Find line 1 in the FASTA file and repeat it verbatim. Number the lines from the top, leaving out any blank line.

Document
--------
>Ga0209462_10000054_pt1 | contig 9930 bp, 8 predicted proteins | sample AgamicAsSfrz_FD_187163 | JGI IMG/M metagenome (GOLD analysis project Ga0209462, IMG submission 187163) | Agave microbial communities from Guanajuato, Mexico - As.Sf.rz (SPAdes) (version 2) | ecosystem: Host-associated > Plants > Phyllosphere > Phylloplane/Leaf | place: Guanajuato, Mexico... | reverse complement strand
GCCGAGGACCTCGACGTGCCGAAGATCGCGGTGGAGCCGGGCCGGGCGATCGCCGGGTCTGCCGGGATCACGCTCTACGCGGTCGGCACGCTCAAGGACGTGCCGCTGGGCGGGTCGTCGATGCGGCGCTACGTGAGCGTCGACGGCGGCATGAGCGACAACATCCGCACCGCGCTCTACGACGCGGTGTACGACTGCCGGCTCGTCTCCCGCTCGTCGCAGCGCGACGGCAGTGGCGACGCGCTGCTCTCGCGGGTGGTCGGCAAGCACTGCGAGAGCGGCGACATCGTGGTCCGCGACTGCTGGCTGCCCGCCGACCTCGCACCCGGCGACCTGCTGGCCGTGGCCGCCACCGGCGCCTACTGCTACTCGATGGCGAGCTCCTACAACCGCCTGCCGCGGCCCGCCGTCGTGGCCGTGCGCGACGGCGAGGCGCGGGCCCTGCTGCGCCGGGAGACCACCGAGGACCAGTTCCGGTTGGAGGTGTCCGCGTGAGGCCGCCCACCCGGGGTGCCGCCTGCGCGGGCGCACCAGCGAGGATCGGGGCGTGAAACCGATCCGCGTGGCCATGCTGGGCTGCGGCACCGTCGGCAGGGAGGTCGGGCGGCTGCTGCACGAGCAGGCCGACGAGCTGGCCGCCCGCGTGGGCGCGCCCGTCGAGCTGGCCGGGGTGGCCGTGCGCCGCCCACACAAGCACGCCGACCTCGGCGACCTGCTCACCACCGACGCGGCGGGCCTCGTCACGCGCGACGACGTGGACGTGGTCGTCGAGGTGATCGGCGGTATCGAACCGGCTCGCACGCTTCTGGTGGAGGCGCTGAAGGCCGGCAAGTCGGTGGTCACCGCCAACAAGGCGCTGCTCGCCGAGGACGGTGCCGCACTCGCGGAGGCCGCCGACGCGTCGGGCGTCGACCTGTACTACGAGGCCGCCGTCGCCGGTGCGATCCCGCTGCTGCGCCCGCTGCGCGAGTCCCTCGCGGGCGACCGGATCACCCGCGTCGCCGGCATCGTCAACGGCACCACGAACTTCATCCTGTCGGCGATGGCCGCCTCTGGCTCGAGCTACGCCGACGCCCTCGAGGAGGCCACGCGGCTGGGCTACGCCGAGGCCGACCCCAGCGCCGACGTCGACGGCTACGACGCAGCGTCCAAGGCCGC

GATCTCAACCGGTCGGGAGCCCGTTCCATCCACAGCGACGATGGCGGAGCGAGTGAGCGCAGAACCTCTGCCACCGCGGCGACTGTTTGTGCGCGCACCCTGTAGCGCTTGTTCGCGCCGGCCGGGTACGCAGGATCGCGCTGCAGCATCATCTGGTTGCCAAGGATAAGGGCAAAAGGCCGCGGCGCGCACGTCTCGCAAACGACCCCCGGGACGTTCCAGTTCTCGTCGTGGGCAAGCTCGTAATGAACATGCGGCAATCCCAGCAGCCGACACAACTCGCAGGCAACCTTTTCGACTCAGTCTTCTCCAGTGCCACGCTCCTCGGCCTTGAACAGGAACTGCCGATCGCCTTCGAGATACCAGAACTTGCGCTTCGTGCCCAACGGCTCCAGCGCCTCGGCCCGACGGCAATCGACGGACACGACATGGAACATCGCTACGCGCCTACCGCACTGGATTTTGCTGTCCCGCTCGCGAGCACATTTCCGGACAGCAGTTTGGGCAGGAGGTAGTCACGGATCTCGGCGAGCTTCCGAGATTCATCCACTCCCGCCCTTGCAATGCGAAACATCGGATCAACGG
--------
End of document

>Ga0209462_10000054_pt1 | contig 9930 bp, 8 predicted proteins | sample AgamicAsSfrz_FD_187163 | JGI IMG/M metagenome (GOLD analysis project Ga0209462, IMG submission 187163) | Agave microbial communities from Guanajuato, Mexico - As.Sf.rz (SPAdes) (version 2) | ecosystem: Host-associated > Plants > Phyllosphere > Phylloplane/Leaf | place: Guanajuato, Mexico... | reverse complement strand